Drinking unusual beer, riding in cable cars and ridding oneself of dangerous levels of radioactive elements–three things that are absolutely wonderful. (Well, if you hate the taste of beer and think cable cars are overrated, at least we can agree on the third one!) So, pause your binge-watching of Chernobyl and come learn with us, drink up, get some reading recs from the SFPL, snarf gooey grilled cheese from the GCG, and listen to vinyl tunes from DJAB. Be there and be square!
Doors at 7pm, show at 8
Rickshaw Stop, 155 Fell St @Van Ness
$10, all ages
“Radioactive and Heavy Metals – The Good, the Bad, or the Ugly?” by Rebecca Abergel
Exposure to heavily radioactive elements after a nuclear accident is a terrifying thought. But radioactive elements – including some that were created and added to the periodic table by scientists here in the Bay Area – can be used in beneficial medical treatments that work like “nuclear bullets” to target diseased tissue and cancer cells. We’ve also developed chemical tools to remove unwanted radioactive contaminants from our bodies and our environment.
Learn about these from Rebecca, an Assistant Professor of Nuclear Engineering at UC Berkeley and Heavy Element Chemistry Group Leader at the Lawrence Berkeley National Laboratory. Her research focuses on investigating the fundamental coordination chemistry and biochemistry of heavy and f-elements.
(This talk brought to you by the 150th anniversary of the Periodic Table of Chemical Elements!)
“Pale Lager: How Innovation and Politics Enabled Its Domination, and How They Will Lead to Its Fall” by Daniel Gadala-Maria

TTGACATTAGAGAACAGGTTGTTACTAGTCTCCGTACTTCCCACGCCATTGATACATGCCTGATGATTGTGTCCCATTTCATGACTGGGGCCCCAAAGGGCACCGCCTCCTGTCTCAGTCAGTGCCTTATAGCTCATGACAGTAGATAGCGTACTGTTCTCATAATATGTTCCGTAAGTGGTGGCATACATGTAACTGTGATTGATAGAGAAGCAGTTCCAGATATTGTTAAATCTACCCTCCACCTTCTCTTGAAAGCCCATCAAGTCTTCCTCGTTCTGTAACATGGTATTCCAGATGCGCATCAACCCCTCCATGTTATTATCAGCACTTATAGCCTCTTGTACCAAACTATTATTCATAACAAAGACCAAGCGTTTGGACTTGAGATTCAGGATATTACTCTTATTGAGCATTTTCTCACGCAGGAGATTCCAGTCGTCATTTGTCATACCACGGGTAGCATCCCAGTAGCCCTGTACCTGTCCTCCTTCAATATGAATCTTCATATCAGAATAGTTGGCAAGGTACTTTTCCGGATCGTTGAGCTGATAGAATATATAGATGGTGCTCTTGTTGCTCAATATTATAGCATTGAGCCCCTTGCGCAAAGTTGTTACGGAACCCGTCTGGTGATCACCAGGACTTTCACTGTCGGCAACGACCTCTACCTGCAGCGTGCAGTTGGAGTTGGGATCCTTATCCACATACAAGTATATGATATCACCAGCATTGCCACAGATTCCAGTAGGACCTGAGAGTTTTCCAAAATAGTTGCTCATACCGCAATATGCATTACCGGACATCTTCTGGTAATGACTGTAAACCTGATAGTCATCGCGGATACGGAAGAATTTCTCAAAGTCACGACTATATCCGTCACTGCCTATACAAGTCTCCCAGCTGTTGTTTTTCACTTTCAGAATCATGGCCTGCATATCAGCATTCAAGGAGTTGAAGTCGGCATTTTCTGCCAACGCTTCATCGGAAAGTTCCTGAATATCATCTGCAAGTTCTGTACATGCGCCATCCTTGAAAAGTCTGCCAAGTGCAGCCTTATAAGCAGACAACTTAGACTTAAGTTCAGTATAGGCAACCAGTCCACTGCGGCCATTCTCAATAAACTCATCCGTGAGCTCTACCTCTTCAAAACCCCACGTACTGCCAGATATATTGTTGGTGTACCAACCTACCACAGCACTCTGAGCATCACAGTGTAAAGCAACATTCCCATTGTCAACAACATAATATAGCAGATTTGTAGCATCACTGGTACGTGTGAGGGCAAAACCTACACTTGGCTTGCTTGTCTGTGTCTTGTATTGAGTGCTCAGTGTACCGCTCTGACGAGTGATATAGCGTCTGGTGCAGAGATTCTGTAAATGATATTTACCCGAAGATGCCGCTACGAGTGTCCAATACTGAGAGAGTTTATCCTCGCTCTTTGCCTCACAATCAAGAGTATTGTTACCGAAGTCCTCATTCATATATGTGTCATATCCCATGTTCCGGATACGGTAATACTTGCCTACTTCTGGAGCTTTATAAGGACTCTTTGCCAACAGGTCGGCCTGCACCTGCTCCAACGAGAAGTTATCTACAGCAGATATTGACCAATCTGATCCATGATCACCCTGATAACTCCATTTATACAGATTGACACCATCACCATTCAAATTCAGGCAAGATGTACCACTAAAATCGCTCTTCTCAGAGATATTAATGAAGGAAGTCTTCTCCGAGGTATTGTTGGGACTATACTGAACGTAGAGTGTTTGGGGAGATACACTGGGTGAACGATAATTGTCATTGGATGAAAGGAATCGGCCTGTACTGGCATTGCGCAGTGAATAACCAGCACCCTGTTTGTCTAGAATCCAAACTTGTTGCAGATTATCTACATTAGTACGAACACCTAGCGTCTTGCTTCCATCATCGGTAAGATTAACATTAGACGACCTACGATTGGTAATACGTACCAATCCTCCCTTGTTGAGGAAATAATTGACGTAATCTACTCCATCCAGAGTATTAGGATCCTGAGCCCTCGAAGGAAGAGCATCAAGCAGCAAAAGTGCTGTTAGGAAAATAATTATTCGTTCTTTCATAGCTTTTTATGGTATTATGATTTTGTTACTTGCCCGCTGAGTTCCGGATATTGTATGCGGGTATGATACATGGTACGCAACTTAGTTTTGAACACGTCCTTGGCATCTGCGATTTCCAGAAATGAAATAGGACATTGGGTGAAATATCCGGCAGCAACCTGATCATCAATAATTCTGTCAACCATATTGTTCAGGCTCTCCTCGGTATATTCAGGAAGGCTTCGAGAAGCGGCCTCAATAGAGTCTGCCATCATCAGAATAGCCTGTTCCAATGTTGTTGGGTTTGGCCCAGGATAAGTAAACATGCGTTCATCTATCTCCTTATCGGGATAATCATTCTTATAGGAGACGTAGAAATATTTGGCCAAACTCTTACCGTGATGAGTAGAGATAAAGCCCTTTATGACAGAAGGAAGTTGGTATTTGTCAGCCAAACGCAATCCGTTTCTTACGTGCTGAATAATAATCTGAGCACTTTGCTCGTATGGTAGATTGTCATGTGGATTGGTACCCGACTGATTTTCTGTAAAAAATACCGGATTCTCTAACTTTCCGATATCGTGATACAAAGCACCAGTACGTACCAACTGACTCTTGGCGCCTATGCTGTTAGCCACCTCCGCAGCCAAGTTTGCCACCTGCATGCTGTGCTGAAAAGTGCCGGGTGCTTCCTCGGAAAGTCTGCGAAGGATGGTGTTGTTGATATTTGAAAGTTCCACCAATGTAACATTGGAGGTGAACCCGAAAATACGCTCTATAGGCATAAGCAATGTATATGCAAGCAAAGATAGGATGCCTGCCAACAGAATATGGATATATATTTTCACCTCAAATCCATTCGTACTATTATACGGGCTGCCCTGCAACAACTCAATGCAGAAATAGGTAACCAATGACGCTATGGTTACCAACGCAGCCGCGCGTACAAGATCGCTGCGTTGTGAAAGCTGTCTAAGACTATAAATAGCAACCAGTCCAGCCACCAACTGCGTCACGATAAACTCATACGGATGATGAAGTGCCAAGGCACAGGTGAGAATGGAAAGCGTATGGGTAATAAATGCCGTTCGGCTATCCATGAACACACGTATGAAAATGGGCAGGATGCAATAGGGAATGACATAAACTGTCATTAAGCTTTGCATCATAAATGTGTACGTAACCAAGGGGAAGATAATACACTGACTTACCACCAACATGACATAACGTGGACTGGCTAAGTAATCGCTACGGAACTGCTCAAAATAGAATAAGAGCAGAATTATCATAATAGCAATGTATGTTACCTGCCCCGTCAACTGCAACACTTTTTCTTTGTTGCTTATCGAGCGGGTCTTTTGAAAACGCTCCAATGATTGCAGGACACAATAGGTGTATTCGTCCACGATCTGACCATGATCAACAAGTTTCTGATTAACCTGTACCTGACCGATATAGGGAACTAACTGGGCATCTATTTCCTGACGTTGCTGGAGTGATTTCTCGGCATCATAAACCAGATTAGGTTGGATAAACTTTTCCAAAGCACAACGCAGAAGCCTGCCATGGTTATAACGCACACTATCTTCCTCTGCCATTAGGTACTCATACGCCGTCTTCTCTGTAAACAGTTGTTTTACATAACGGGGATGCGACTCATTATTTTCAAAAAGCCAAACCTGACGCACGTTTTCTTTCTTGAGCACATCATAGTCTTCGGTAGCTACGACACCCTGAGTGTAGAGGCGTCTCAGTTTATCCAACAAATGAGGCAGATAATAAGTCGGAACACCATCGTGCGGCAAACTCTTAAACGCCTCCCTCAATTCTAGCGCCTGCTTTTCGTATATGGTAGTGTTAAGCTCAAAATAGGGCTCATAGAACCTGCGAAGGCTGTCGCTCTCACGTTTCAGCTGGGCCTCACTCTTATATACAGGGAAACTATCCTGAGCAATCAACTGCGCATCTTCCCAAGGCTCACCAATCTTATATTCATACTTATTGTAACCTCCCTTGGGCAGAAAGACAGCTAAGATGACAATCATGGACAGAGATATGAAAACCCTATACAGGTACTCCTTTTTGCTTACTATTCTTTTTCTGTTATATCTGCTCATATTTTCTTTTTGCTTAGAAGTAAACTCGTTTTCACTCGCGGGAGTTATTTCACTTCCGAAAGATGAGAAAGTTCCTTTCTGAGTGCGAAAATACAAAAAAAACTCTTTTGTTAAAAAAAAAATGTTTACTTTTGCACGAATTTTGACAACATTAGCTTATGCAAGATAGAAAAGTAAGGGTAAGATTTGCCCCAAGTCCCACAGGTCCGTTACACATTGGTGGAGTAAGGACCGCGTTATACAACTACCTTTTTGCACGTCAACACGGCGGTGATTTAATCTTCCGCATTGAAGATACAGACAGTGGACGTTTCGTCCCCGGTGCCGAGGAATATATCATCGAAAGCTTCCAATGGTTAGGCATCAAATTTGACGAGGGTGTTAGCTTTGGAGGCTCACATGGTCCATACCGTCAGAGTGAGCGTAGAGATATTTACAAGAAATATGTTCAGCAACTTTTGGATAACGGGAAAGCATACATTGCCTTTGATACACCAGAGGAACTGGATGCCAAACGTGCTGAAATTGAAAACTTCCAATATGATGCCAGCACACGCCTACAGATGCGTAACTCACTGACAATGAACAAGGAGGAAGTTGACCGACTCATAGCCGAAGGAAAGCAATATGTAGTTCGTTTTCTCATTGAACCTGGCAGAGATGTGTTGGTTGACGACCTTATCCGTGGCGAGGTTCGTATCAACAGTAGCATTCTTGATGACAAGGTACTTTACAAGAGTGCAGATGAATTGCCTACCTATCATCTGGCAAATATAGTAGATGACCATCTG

In the last century, American beer has been dominated by pale lager and often been likened to sex in a canoe…fucking close to water. Yet pale lagers also dominate globally: 92% of all beer fits into this narrow category. Beer has existed since prehistory, but pale lagers are younger than the U.S.A. So how the hell did we get here??? We’ll discuss the innovations and politics–some brilliant and some abhorrent–that have played a key role, starting with beer riots in the Czech Republic. But take heart! We’ll also cover how these same forces are now helping create a world that embraces and supports more diversity in beer!
Daniel Gadala-Maria was a biologist who, after a decade of study and beer-related side-gigs, turned his hobby into his profession; he’s now a brewer at Marin Brewing Co. and a beertender at The Monk’s Kettle.
“The Tenacious Life of San Francisco’s Cable Cars” by Strephon Taylor
Before our modern transportation systems, U.S. cities were about as big as a person could easily walk. As technology advanced after the Civil War, the horse-drawn omnibus became the preferred method of mass transit and cities began growing. But after witnessing a horse-drawn streetcar accident, Andrew Smith Hallidie, a San Francisco resident, put his knowledge of Gold Rush ore mining using steel rope into action: On Clay Street in 1873, the first successful cable car gripped popular imagination and thus began our ride through history.
Since 2010, Strephon has been producing his own movies and music through November Fire Recordings. Most of the projects are celebrations of Halloween, sci-fi, and horror… and San Francisco: “Remembering Playland,” “Sutro’s: The Palace at Lands End,” “The Cliff House and Sutro Heights,” and now “San Francisco Cable Cars.” He has also shared wacky, spooky tales of San Francisco as the character Slob on “Creepy KOFY Movie Time.”
With: Alpha Bravo, who’ll be spinning tunes specially selected to match our presenters’ themes. Follow the set list on Twitter @djalphabravo
Food: Grilled Cheese Guy!
Plus: The San Francisco Public Library will be on hand to dole out library cards, reading lists, and the hottest branch gossip.